Zuleta’s Indoor Batting Cages are owned and operated by Julio Zuleta, a veteran ballplayer who boasts a 17-year career in not only the Minor and Major Leagues, but also in Nippon Professional Baseball and the World Baseball Classic. Seventy feet of astroturf separate future sluggers from their robotic pitchers in four cages delineated by black netting that keeps patrons safe from stray balls and the occasional giant monster mosquito. Bring your own bat (wooden, aluminum, or pygmy round-eared) or rent an aluminum bat for $1. Practice like the pros on the same type of machines most MLB players use to warm-up during spring training. Controllable pitching speeds from 25 to 85 mph are available to suit any ability level and can take both baseballs and softballs.
The stitching that unites the iconic "N" and "Y" on each Yankees cap also threads together a legacy that stretches back more than a century. Cemented by 27 World Series titles, 40 American League pennants, and a total of 43 alumni in the Baseball Hall of Fame, that legacy has been built on winning, resulting in, among other legends, a batting lineup forever nicknamed "Murderer's Row" and a regular Joe transformed into a joltin' hero.
From 1923 to 2008, the team called the original Yankee Stadium—the "House That Ruth Built"—home, making it a daunting task indeed to move 85 years of tradition into a new park without erasing the tracks of history or disturbing the scoreboard's mysterious hieroglyphics. Yet today, the Bronx breezes waft the scent of polyester pinstripes up to the 50,287 blue seats peppering a new facility—christened, appropriately enough, with a world championship in 2009. Even with its up-to-date amenities, including a mammoth 101-foot-wide LED screen towering above center field, the current Yankee Stadium stands as a reminder of the past—especially in Monument Park, where fans can soak up the club's storied saga up until 45 minutes prior to each game.
Potential major-league stars launch heaven-bound baseballs toward the outfield and paint home plate with pitches all summer long for the Bradenton Marauders, the Class-A-Advanced affiliate of the Pittsburgh Pirates. The team hopes to sail past competition, buoyed by the skills of fastball-slinger Kyle McPherson and slugger Jarek Cunningham, who through June 5 has 11 home runs, one for each of Abraham Lincoln's toes. Hungry fans can barter Buc's Bucks for ballpark eats between innings and treat stomachs to a classic grandstand dinner of hot dogs and fries.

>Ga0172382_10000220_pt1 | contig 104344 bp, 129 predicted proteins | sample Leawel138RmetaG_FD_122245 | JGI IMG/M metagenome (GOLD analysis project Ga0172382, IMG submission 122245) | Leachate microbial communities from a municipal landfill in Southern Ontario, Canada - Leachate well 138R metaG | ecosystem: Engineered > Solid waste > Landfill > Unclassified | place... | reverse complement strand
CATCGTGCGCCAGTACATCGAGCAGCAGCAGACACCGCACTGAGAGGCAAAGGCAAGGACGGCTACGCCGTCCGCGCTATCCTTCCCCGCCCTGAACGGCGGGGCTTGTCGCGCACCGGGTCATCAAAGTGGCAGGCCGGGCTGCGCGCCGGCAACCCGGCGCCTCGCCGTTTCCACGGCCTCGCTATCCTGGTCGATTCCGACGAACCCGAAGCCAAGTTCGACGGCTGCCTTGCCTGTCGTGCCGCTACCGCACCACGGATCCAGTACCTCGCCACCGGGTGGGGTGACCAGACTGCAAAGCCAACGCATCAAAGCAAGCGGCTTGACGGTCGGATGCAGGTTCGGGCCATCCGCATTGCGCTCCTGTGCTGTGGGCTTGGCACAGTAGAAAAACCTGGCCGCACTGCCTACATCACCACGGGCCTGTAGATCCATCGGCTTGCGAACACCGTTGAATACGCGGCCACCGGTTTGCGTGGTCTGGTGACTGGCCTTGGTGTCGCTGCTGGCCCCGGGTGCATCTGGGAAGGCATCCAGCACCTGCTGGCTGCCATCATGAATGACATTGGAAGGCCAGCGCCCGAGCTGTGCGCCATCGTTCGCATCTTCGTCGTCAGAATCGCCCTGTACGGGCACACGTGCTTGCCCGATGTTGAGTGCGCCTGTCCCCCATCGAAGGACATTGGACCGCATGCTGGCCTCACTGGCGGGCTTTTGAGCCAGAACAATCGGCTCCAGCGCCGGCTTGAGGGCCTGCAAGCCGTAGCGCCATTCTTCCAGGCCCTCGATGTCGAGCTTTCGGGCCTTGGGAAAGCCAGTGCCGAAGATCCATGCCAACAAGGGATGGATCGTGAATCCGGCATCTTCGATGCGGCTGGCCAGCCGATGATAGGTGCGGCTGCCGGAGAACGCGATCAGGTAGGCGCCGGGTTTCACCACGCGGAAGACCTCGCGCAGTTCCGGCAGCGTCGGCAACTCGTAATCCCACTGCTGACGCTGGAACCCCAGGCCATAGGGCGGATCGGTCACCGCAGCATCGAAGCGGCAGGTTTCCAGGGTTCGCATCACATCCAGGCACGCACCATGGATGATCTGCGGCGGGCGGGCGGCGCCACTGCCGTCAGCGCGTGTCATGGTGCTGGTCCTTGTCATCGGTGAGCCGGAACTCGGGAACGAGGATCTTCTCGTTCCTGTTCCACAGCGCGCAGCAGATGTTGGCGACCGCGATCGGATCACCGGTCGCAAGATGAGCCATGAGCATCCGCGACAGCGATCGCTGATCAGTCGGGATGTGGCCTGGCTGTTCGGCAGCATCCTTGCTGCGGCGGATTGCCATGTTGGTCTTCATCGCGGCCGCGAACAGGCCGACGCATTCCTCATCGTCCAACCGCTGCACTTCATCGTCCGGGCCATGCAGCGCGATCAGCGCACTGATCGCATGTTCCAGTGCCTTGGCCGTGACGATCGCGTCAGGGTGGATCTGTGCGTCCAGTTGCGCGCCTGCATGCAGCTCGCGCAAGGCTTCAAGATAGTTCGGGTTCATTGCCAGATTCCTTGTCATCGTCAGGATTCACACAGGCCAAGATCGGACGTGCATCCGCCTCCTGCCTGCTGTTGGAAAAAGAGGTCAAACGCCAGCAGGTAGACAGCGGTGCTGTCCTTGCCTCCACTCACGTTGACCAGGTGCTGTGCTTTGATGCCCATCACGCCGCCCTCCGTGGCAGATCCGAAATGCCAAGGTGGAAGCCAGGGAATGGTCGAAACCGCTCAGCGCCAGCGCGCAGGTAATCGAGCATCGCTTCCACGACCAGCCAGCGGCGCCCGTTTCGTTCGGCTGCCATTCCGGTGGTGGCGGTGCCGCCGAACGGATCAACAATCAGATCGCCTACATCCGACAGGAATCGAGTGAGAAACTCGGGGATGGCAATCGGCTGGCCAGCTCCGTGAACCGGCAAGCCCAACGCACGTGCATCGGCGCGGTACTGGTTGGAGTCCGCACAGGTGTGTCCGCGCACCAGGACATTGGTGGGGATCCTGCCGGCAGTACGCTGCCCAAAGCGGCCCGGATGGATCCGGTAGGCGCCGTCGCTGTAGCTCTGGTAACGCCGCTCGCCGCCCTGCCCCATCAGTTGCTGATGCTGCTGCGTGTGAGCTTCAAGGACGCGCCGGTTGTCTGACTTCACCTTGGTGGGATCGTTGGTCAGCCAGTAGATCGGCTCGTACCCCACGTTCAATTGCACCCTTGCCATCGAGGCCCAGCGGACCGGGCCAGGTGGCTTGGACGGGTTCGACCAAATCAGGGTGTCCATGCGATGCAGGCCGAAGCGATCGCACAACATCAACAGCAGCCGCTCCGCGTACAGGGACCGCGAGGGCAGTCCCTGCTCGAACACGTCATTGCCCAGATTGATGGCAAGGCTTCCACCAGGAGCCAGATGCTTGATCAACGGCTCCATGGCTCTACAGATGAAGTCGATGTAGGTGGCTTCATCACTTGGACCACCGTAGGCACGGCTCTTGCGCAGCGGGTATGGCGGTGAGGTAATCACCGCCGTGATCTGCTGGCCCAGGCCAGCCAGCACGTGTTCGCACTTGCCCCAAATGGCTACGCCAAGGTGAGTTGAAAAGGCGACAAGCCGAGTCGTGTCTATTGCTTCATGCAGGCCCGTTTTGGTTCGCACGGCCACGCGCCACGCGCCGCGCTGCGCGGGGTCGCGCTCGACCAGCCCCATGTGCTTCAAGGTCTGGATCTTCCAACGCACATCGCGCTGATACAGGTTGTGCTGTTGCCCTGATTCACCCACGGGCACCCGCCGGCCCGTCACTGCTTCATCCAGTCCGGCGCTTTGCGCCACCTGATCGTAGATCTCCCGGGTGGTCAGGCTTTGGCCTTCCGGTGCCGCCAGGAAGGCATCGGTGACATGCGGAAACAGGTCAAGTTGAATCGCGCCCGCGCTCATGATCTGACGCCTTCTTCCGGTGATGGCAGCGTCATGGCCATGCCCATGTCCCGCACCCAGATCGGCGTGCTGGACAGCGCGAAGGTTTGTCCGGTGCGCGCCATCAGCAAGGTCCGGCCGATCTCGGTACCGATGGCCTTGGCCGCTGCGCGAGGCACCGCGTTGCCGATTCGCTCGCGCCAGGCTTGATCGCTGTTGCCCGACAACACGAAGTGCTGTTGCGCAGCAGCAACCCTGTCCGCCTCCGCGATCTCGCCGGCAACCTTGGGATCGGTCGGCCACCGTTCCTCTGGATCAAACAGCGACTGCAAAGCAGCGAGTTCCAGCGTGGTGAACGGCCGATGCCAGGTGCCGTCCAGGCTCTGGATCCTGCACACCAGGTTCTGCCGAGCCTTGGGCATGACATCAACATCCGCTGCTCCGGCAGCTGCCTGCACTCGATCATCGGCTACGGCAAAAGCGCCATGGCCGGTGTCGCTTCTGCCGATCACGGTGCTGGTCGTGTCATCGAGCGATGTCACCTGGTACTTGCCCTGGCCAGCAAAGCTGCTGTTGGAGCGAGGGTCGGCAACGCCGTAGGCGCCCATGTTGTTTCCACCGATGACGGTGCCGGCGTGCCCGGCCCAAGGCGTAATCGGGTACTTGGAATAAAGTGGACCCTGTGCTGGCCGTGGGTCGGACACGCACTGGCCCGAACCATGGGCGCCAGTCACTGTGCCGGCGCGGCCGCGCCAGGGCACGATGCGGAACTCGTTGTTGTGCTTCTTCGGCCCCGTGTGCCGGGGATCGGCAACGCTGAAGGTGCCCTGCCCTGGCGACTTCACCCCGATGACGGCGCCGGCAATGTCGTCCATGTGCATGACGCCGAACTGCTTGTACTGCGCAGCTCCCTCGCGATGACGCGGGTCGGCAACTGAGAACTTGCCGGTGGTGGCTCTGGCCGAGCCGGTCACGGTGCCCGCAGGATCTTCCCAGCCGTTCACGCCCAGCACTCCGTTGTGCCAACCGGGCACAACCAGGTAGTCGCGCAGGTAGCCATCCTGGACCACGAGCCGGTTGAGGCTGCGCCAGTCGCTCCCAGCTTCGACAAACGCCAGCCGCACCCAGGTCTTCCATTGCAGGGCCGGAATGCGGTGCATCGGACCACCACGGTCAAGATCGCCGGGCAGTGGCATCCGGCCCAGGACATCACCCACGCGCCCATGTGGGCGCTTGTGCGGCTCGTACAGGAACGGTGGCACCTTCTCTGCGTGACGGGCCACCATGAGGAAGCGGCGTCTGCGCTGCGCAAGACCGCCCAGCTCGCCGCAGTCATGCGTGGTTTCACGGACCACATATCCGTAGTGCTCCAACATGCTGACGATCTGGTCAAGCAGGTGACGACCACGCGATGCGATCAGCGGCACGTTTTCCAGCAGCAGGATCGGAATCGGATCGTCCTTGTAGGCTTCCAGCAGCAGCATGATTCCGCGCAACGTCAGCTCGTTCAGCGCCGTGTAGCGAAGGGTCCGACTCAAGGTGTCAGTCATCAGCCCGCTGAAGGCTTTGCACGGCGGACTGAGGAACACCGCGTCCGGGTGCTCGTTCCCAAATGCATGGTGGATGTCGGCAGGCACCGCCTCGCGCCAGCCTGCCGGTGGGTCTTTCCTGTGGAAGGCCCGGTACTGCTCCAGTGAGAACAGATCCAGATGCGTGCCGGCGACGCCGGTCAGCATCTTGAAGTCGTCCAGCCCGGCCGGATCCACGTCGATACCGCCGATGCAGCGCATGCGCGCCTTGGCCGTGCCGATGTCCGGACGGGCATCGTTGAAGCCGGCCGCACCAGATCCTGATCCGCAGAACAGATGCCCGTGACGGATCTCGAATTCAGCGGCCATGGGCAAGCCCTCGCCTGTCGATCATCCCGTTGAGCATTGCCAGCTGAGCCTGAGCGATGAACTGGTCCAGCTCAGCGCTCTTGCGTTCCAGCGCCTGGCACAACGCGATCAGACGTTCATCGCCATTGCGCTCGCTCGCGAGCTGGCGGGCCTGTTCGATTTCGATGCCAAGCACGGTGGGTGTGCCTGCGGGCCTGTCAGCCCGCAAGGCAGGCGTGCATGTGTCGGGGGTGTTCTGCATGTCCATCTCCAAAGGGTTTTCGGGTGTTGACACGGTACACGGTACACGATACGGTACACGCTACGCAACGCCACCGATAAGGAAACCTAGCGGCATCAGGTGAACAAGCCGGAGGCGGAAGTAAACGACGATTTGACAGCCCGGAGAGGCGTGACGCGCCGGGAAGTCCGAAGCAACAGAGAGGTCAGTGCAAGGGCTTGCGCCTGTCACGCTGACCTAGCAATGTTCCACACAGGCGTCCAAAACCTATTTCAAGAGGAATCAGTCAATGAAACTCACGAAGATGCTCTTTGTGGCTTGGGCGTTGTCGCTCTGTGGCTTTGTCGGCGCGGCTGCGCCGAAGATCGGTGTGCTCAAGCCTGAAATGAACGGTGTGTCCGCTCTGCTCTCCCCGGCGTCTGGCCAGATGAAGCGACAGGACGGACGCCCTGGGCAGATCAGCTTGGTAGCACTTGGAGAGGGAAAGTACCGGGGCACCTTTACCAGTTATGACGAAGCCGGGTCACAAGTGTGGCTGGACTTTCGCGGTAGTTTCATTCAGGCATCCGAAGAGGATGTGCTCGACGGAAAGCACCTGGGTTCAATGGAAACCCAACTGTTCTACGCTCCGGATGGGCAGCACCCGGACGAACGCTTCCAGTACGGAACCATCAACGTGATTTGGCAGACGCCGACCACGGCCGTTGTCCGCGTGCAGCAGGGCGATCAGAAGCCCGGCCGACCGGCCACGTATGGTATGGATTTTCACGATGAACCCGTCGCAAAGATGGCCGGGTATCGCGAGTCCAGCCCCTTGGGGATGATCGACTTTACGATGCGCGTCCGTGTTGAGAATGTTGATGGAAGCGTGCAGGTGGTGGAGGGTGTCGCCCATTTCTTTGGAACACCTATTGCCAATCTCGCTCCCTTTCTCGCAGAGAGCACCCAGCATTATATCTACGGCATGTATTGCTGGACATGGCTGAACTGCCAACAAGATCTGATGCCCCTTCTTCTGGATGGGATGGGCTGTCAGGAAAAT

Missing Links Driving Range beckons to serious athletes and fun-seeking families alike with three batting cages, a 37-hitting-stall driving range, an 18-hole miniature-golf course, and a golf school helmed by two PGA-certified pros. Pin-hunters can assume their stance in virtually any conditions at the driving range, as 20 of the hitting stalls are covered and the entire complex is lighted to cater to late-night practitioners or 9 irons with a knack for astronomy. Putt-putt posses can tap like trumpet players at dawn through a mini-golf course that features a lagoon, lighthouse, waterfalls, and other tropical-themed obstacles, or hone their game more meticulously with lessons from the expert instructors at Smith 'n Barber Golf School. Line drives, grounders, and fly balls carom off of whirring bats or oversize hot dogs inside Missing Links' three batting cages, where automated pitchers serve up both fast-flung baseballs and high-arching, slow-pitch softballs. After a long day of swatting spheres, guests can cool off with 24 flavors of soft serve and other subzero savories served at the onsite ice-cream parlor.
Total Baseball Sports Academy curates a collective of experienced baseball and fast-pitch-softball coaches, along with manicured practice spaces. Teachers who were once involved with such organizations as the St. Louis Cardinals and Washington Nationals lend their knowledge to young players during summer camps, private lessons, and correspondence courses taught entirely through catcher hand signals. Teams can kick up the freshly raked dirt on rented practice fields or rattle the wire frame on batting cages.